Resistance is an emerging problem horse owners must face when constructing worming programs. It is very important to take a strategic approach to deworming horses in order to protect the compounds currently available as no new compounds are likely in the near future.
Which wormer to use, and when is a decision that should be based on a number of factors. worming strategically involves worming your horse based on the parasite lifecycle and risk of disease. However, it’s also important that the same active ingredient or wormer is not used for every worming as prolonged use of one compound may increase the development of worm resistance.
It’s important to “rotate treatments by alternating from one compound to another on a seasonal basis to target specific worms”.In Australia, seasonal conditions are ideal for parasite growth during most of the year, particularly the warm, wet months of spring and autumn, however, the lifecycle of different parasites mean that they may be more active at different times of the year. When considering a worming program, you must also ensure that you include faecal egg count testing.
One thing to note is that many of the wormers on the market contain the same or similar active ingredients and switching the brand name or colour of the box may not mean you have actually changed the active you are using. There are two main families of active: the “mectin” or “ML” class those with names ending in “-ectin”, and the “BZ” class of active those ending in “-azole”. There are other classes of active ingredient, but they are less commonly used and are generally used in combination with other actives to target specific parasites.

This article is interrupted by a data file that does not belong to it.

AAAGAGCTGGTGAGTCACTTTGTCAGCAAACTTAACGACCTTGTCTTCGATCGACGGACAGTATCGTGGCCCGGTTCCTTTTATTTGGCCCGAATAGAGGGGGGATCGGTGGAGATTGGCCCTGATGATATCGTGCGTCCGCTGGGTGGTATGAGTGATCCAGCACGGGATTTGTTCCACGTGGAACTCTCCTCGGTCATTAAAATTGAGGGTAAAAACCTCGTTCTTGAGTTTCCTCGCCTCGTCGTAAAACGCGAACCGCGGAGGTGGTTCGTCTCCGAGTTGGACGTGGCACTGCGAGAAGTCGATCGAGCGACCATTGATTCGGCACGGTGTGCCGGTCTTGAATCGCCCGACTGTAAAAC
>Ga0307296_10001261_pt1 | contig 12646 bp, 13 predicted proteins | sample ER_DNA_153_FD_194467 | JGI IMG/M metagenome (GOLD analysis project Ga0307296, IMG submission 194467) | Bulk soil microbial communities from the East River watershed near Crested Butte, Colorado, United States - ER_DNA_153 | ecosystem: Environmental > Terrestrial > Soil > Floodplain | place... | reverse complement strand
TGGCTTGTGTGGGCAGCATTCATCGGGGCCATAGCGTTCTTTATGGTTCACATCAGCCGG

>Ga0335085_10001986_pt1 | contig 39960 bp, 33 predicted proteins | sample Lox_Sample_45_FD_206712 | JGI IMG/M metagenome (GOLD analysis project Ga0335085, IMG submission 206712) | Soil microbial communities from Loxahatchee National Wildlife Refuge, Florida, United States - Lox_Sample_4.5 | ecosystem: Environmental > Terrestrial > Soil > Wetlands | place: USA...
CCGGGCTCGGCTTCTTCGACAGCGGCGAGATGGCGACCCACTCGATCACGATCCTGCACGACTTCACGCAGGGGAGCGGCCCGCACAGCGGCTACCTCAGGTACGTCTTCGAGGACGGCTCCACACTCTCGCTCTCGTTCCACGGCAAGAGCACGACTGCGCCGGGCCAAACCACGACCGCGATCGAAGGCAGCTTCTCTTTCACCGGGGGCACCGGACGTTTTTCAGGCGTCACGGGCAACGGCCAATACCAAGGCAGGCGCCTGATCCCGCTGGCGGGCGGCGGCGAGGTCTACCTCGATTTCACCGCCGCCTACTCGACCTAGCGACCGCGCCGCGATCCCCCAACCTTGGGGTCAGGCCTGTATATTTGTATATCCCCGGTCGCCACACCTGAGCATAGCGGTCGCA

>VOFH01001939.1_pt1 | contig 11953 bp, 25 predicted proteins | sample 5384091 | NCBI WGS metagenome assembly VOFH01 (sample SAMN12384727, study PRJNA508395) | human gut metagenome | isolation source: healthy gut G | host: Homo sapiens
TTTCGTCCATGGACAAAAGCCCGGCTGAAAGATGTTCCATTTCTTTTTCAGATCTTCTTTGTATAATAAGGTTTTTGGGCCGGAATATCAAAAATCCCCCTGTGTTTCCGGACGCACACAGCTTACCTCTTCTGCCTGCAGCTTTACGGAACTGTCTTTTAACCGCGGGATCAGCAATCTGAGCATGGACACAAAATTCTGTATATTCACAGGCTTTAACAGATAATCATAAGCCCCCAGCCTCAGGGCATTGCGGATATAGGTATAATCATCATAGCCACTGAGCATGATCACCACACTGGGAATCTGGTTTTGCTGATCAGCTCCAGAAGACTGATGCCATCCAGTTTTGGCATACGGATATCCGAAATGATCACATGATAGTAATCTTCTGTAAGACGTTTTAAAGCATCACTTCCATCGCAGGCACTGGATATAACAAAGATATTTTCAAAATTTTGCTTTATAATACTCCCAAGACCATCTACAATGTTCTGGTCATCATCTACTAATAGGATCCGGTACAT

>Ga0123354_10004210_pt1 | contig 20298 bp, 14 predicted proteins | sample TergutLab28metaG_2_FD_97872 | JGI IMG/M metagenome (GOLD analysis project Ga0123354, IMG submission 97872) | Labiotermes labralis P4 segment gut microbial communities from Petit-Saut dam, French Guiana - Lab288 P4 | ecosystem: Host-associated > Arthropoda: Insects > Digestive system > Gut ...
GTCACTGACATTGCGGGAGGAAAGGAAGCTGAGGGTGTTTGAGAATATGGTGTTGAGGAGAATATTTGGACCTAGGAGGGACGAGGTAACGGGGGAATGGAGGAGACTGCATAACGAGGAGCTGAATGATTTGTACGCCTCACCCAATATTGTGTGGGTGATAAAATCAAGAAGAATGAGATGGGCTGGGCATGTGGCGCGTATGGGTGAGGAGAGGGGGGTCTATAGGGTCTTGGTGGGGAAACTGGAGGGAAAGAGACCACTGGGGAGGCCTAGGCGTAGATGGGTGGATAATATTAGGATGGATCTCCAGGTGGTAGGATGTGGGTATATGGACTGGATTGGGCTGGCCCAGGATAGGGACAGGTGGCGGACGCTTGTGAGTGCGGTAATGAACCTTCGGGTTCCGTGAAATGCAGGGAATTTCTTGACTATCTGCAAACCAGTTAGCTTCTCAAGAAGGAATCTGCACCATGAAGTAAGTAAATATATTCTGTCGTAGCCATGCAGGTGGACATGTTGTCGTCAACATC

To ensure the best seasonal worm treatment, it is recommended that a BZ-based wormer like Strategy-T® is used in spring and summer, and a mectin-based wormer like Equimax is used in autumn and winter. You may also want to include a special treatment in early spring for encysted cyathostomes if these are a problem for your horse. Either fenbendazole or moxidectin can be used under veterinary supervision.
It is easy to surmise, “all wormers are equally effective so I might as well choose the cheapest”. This quite simply is not true. Most BZ-based wormers have widespread resistance so there is a strong possibility that the worms in your horse are already resistant to single active BZ-based wormers. You do not want to be switching from an effective wormer like the mectins to an ineffective one leaving your horse at risk of disease Strategy-T is a true rotational choice wormer and is effective against BZ-resistant worms. Strategy-T, contains oxfendazole and pyrantel and should form the basis of the BZ worming season. These two active ingredients work synergistically together meaning that they work better together than either compound alone. Strategy-T has been shown to have comparable efficacy on common worms to the mectin-based wormers*. Choose Strategy-T, the most effective ‘azole’-based wormer.